We live in a Gogol world. He may have died 150 years ago but his world is our world, a world of absurdities haunted by ghosts and government clerks, where people are victimized by committees and asylums, where rational insanities and irrational truths determine the course of lives. His writing remains modern not only because he avoids the archaic language that makes other writing of the era virtually unreadable, but because he deals in universal truths. Reading Gogol, we recognize characters, places and situations to the extent that the only difference between the streets we walk on our way to work and the frozen cobbled gas-lit streets of his St. Petersburg are aesthetics. We can stare out from the windows of our offices, our shops and our call centers and feel exactly what Gogol and his characters felt during the intolerable, endless office hours staring out onto the Neva River.

Read complete essay by Darran Anderson at LitKicks

Connections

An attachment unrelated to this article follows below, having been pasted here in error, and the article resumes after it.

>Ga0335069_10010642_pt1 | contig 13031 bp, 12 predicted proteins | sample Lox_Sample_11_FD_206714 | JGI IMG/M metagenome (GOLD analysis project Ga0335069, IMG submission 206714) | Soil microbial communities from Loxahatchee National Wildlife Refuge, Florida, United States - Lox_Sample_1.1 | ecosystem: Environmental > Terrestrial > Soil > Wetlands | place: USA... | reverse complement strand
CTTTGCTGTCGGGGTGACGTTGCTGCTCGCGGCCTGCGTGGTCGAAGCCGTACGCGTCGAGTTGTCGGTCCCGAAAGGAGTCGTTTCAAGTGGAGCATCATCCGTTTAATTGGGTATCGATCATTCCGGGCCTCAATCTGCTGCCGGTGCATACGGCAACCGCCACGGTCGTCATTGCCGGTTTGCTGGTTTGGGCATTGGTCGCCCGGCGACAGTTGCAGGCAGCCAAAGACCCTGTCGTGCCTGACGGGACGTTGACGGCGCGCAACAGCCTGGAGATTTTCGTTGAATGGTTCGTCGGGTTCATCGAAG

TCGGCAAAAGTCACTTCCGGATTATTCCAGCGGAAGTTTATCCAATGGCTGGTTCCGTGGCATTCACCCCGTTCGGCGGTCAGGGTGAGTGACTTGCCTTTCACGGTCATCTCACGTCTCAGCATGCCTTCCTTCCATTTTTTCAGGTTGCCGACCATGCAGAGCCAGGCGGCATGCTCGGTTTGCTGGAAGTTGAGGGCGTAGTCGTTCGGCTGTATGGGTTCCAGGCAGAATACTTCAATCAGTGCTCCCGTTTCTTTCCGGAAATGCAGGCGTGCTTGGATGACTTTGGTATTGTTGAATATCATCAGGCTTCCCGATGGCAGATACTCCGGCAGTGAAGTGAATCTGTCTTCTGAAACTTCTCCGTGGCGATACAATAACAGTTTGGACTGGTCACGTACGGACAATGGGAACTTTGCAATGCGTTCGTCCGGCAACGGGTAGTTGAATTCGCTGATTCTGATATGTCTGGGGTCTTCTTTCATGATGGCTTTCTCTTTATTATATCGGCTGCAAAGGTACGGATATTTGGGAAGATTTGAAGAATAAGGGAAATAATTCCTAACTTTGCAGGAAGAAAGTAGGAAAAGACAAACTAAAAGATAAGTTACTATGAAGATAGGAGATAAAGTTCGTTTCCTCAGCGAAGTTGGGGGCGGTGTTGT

I often write about the exhilaration I feel when one good book leads to another and another. After reading and enjoying Ticket to Minto, I interviewed the author, Sohrab Homi Fracis. He mentioned that he was pitching his novel-in-progress as “Jack Kerouac’s On the Road meets Jhumpa Lahiri’s The Namesake.”  This piqued my interest in The Namesake. I picked it up at the public library and I must say, it’s a very good book. The main character is a young man who does not appreciate the fact that his parents named him Gogol, after the writer, Nikolai Gogol. Only later does he find out the full story behind his name. But we won’t go into that now. The book begins with a quote from Gogol’s short story, “The Overcoat.” Now I’m reading a collection of stories by Gogol on my iPhone, which I got from Kindle for only a couple of dollars. What a deal! Gogol is so cool that Vladimir Nabokov wrote a book about him, and that says a lot.